Hybrid work: it’s time to turn theory into reality | Mitratech Holdings, Inc

Mixing home and office work – hybrid work – is no longer aspiration that was 12 months ago. Companies are assessing whether they need large office complexes and how to best change the working arrangements that best suit the staff and the companies they work for.

In the United Kingdom, the telecoms giant BT plans to reduce its fleet by 300 offices up to only 30. Global Insurance Company Aviva said 95% of its staff prefer more flexible working models. However, not everyone agrees. Many investment banks are keen to have staff back in the office as they believe that working from home can undermine the “apprentice-based” staffing model they use so effectively. Some staff prefer office work, partly for better collaboration, partly for social reasons and partly because the home environment for many, especially young people, is not ideal for working from home .

Finding a hybrid work balance

It is clear that there is a balance to be struck between the staff and their management. Hybrid work is not without risk, as it has implications for the people-process-technology paradigm that underlies all business processes.

However, do it right and it provides an opportunity to an attractive working environment for staff, making it easier to attract staff who value flexibility, while providing the ability to use valuable office space more efficiently.

If you’re wrong, a lot of issues emerge causing friction among staff, reduced collaboration, reduced quality of customer service, and increased costs, to name a few.

the good news For many companies, it is that the ad hoc workarounds created in early 2020 provide an excellent model on which to build robust and sustainable processes that will provide hybrid work. The systems and processes used in these workarounds, typically involving applications such as SharePoint, file shares, Dropbox accounts, email, and spreadsheets, mean they cannot be used “as is.” because they may lack control necessary to provide the transparency and auditability that companies typically need for a range of regulatory and audit requirements.

The best way to strengthen hybrid work?

the fastest, most economical way to enable hybrid work is to find the gaps in systems and processes that do not meet the needs of the business and then fill them with dedicated solutions that meet that immediate need.

Working with our clients, it seems that many basic business processes – CRM, accounting, payroll, etc. particularly well designed for hybrid work environments. Businesses face challenges in areas such as compliance management, policy management, and third-party risk management, which, while not high profile, are still at the heart of the business. and whose importance to the company increased during 2020/21.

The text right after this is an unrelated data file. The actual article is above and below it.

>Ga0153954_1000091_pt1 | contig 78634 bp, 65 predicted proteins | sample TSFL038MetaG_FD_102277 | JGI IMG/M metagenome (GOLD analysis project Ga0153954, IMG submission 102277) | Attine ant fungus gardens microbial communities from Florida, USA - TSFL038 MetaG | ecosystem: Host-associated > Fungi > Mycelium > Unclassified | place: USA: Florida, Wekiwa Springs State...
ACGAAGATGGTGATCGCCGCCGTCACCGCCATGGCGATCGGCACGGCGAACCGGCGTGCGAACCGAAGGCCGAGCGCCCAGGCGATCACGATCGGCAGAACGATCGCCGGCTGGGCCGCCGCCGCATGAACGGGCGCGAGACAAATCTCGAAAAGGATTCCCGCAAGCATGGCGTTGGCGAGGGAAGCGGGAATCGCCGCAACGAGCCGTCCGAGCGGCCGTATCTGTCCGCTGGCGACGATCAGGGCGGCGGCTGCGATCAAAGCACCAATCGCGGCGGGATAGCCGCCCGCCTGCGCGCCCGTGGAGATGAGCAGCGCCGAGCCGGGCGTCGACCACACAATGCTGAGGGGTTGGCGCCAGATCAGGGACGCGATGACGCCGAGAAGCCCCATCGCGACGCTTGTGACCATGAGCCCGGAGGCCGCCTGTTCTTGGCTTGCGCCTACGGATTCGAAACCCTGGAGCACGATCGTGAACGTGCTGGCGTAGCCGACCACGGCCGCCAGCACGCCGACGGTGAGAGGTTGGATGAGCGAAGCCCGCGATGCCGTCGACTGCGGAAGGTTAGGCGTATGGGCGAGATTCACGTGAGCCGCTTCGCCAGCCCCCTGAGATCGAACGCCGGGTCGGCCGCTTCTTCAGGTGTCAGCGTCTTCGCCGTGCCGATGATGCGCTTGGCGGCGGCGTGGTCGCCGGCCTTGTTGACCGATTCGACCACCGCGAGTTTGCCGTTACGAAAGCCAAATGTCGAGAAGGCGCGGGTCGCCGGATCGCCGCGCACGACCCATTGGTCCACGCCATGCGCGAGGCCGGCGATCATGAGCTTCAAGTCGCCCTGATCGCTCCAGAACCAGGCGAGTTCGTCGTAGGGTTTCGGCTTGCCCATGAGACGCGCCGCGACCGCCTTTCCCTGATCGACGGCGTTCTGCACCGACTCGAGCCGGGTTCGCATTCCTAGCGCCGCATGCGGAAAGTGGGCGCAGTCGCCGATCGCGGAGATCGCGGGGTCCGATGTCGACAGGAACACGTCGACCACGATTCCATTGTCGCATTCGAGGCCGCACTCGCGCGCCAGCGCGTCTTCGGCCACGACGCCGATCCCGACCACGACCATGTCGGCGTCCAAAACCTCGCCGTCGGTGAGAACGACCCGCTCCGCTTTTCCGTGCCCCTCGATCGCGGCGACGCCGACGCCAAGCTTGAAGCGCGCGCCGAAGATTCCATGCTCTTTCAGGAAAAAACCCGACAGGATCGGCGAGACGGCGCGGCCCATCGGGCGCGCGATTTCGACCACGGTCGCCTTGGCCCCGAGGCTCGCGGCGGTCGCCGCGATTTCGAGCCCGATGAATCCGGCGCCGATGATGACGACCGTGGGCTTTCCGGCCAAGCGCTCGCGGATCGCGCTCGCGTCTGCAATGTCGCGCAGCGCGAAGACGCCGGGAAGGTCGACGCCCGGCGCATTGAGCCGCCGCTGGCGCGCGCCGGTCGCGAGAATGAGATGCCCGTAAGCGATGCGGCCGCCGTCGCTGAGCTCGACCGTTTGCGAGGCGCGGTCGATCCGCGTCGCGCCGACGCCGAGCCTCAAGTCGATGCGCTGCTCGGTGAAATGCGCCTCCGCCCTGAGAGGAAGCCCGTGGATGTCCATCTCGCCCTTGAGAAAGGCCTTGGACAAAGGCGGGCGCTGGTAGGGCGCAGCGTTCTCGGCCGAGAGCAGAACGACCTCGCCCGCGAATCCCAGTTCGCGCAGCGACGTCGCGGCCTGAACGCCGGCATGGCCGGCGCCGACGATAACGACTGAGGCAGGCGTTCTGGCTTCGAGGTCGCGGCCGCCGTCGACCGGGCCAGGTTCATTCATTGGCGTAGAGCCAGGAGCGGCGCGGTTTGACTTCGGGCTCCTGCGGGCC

Policy management – defining business processes, creating service delivery standards as well as detailing management approval levels for example – has undergone a major transformation in 2020, as office standards and processes have been adapted to accommodate home use. Travel policies have changed several times. Compliance systems and processes – used to assess and measure behavior against standards – have had to be upgraded to keep pace. These standards also had to be applied consistently throughout the supply chain to ensure consistency and reduce risk and impact potential problems.

Unify practices and systems

As we have seen from talking to customers, companies had third party policy and compliance and risk management systems in place before 2020. But they were often spread over different applications, in different departments, resulting in unified oversight across the enterprise extremely difficult. Multiple systems lead to multiple standards and definitions, many conflicts and inconsistencies, and operational inefficiencies that increase costs.

A hybrid work environment, with staff working regularly on several sites, requires unified policy management and compliance ensure that all staff, throughout the company, are always aware of their responsibilities, still of their location.

This should be tested and evaluated regularly, in order to highlight areas and factors of non-compliance. This image should also be escalated into the larger enterprise GRC management perspective. Similar principles should apply to supply chainbecause vendors will face the same issues, and the challenges and disruptions they encounter cannot impact their customers.

About Myra R.

Myra R.

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